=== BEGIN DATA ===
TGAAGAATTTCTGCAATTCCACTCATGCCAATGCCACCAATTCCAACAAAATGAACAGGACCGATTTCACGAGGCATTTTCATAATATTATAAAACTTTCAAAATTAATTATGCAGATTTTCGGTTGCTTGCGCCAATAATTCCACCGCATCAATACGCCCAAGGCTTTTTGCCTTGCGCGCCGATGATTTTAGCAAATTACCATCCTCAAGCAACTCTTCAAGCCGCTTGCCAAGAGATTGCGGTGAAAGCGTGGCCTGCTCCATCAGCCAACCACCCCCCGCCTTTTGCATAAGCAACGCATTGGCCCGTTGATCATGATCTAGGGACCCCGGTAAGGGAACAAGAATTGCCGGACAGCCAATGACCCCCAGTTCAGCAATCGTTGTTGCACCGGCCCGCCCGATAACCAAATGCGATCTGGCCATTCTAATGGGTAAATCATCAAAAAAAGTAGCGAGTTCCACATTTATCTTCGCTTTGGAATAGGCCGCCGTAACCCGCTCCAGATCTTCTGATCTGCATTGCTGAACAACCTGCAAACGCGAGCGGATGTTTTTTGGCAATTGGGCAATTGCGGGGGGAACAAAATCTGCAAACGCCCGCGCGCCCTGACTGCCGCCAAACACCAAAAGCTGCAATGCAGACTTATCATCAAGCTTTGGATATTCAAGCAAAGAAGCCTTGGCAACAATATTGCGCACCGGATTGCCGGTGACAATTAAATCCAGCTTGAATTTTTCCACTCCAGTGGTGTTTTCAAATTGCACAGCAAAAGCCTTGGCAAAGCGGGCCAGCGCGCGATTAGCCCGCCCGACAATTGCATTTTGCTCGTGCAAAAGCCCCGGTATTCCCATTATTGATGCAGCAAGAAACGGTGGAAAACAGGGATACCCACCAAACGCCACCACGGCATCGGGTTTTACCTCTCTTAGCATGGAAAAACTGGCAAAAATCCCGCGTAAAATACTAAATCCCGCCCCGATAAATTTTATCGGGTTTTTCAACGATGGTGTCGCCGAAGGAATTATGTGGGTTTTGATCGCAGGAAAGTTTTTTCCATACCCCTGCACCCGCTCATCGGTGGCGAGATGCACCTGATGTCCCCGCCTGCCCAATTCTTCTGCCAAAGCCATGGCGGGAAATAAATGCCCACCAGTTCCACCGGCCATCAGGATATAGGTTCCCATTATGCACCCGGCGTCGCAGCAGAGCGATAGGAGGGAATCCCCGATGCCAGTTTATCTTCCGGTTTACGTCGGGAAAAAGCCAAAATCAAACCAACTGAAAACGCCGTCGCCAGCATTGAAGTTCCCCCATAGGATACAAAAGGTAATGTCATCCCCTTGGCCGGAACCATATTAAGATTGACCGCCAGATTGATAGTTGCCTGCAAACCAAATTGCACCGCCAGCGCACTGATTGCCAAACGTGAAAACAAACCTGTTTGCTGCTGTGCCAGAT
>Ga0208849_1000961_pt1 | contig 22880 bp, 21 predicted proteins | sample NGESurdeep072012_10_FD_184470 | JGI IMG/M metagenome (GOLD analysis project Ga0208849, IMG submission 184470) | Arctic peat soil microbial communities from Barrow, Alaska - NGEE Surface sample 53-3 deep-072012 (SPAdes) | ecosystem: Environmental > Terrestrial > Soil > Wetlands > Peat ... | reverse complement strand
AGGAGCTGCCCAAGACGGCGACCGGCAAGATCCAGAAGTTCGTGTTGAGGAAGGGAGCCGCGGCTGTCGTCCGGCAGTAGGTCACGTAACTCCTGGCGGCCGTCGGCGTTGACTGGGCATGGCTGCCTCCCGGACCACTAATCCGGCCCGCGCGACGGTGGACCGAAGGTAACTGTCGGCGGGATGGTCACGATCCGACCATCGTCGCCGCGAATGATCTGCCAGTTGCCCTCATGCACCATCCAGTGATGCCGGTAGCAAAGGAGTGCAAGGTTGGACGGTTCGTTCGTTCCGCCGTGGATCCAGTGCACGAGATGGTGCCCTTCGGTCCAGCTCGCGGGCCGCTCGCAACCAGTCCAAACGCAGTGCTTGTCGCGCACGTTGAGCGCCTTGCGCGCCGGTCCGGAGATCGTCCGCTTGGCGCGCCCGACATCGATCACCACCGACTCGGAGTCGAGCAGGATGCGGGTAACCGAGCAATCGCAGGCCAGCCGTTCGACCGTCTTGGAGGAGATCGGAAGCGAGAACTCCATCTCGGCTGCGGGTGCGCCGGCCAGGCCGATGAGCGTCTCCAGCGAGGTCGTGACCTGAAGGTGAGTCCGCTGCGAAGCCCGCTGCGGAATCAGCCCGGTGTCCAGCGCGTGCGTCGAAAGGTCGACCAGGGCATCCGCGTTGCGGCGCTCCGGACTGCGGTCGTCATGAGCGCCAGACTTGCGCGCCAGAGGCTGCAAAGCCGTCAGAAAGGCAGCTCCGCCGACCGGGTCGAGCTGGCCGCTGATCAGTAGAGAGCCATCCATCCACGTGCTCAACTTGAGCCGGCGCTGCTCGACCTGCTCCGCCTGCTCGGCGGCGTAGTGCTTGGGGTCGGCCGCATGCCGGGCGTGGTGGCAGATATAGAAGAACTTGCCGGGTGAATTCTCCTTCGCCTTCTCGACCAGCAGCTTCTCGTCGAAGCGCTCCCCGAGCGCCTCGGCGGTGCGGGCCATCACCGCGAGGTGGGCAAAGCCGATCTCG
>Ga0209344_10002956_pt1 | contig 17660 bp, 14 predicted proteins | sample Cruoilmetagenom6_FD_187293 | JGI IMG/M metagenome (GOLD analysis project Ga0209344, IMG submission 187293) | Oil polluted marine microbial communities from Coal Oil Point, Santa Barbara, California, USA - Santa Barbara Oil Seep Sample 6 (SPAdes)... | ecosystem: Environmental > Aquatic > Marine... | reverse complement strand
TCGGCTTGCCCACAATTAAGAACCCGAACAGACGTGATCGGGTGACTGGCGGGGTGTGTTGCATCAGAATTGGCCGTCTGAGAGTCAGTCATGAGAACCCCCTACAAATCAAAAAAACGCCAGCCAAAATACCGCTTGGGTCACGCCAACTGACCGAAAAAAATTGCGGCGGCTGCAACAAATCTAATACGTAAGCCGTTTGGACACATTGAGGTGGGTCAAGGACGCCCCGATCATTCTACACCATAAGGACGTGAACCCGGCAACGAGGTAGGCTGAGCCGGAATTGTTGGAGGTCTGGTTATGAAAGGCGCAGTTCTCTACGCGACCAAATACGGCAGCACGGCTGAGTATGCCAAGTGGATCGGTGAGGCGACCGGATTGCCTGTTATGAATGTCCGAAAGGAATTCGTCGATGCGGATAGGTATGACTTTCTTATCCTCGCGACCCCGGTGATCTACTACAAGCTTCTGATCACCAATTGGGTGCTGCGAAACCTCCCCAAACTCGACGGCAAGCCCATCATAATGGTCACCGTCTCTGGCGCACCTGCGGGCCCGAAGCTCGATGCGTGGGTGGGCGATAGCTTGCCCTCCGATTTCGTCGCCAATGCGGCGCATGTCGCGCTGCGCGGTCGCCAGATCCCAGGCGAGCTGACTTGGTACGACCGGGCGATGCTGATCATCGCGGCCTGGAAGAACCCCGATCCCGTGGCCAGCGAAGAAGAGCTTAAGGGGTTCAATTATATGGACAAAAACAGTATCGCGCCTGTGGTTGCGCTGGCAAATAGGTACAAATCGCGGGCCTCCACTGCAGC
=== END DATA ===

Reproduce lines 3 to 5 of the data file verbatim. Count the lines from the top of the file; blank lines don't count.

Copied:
AGGAGCTGCCCAAGACGGCGACCGGCAAGATCCAGAAGTTCGTGTTGAGGAAGGGAGCCGCGGCTGTCGTCCGGCAGTAGGTCACGTAACTCCTGGCGGCCGTCGGCGTTGACTGGGCATGGCTGCCTCCCGGACCACTAATCCGGCCCGCGCGACGGTGGACCGAAGGTAACTGTCGGCGGGATGGTCACGATCCGACCATCGTCGCCGCGAATGATCTGCCAGTTGCCCTCATGCACCATCCAGTGATGCCGGTAGCAAAGGAGTGCAAGGTTGGACGGTTCGTTCGTTCCGCCGTGGATCCAGTGCACGAGATGGTGCCCTTCGGTCCAGCTCGCGGGCCGCTCGCAACCAGTCCAAACGCAGTGCTTGTCGCGCACGTTGAGCGCCTTGCGCGCCGGTCCGGAGATCGTCCGCTTGGCGCGCCCGACATCGATCACCACCGACTCGGAGTCGAGCAGGATGCGGGTAACCGAGCAATCGCAGGCCAGCCGTTCGACCGTCTTGGAGGAGATCGGAAGCGAGAACTCCATCTCGGCTGCGGGTGCGCCGGCCAGGCCGATGAGCGTCTCCAGCGAGGTCGTGACCTGAAGGTGAGTCCGCTGCGAAGCCCGCTGCGGAATCAGCCCGGTGTCCAGCGCGTGCGTCGAAAGGTCGACCAGGGCATCCGCGTTGCGGCGCTCCGGACTGCGGTCGTCATGAGCGCCAGACTTGCGCGCCAGAGGCTGCAAAGCCGTCAGAAAGGCAGCTCCGCCGACCGGGTCGAGCTGGCCGCTGATCAGTAGAGAGCCATCCATCCACGTGCTCAACTTGAGCCGGCGCTGCTCGACCTGCTCCGCCTGCTCGGCGGCGTAGTGCTTGGGGTCGGCCGCATGCCGGGCGTGGTGGCAGATATAGAAGAACTTGCCGGGTGAATTCTCCTTCGCCTTCTCGACCAGCAGCTTCTCGTCGAAGCGCTCCCCGAGCGCCTCGGCGGTGCGGGCCATCACCGCGAGGTGGGCAAAGCCGATCTCG
>Ga0209344_10002956_pt1 | contig 17660 bp, 14 predicted proteins | sample Cruoilmetagenom6_FD_187293 | JGI IMG/M metagenome (GOLD analysis project Ga0209344, IMG submission 187293) | Oil polluted marine microbial communities from Coal Oil Point, Santa Barbara, California, USA - Santa Barbara Oil Seep Sample 6 (SPAdes)... | ecosystem: Environmental > Aquatic > Marine... | reverse complement strand
TCGGCTTGCCCACAATTAAGAACCCGAACAGACGTGATCGGGTGACTGGCGGGGTGTGTTGCATCAGAATTGGCCGTCTGAGAGTCAGTCATGAGAACCCCCTACAAATCAAAAAAACGCCAGCCAAAATACCGCTTGGGTCACGCCAACTGACCGAAAAAAATTGCGGCGGCTGCAACAAATCTAATACGTAAGCCGTTTGGACACATTGAGGTGGGTCAAGGACGCCCCGATCATTCTACACCATAAGGACGTGAACCCGGCAACGAGGTAGGCTGAGCCGGAATTGTTGGAGGTCTGGTTATGAAAGGCGCAGTTCTCTACGCGACCAAATACGGCAGCACGGCTGAGTATGCCAAGTGGATCGGTGAGGCGACCGGATTGCCTGTTATGAATGTCCGAAAGGAATTCGTCGATGCGGATAGGTATGACTTTCTTATCCTCGCGACCCCGGTGATCTACTACAAGCTTCTGATCACCAATTGGGTGCTGCGAAACCTCCCCAAACTCGACGGCAAGCCCATCATAATGGTCACCGTCTCTGGCGCACCTGCGGGCCCGAAGCTCGATGCGTGGGTGGGCGATAGCTTGCCCTCCGATTTCGTCGCCAATGCGGCGCATGTCGCGCTGCGCGGTCGCCAGATCCCAGGCGAGCTGACTTGGTACGACCGGGCGATGCTGATCATCGCGGCCTGGAAGAACCCCGATCCCGTGGCCAGCGAAGAAGAGCTTAAGGGGTTCAATTATATGGACAAAAACAGTATCGCGCCTGTGGTTGCGCTGGCAAATAGGTACAAATCGCGGGCCTCCACTGCAGC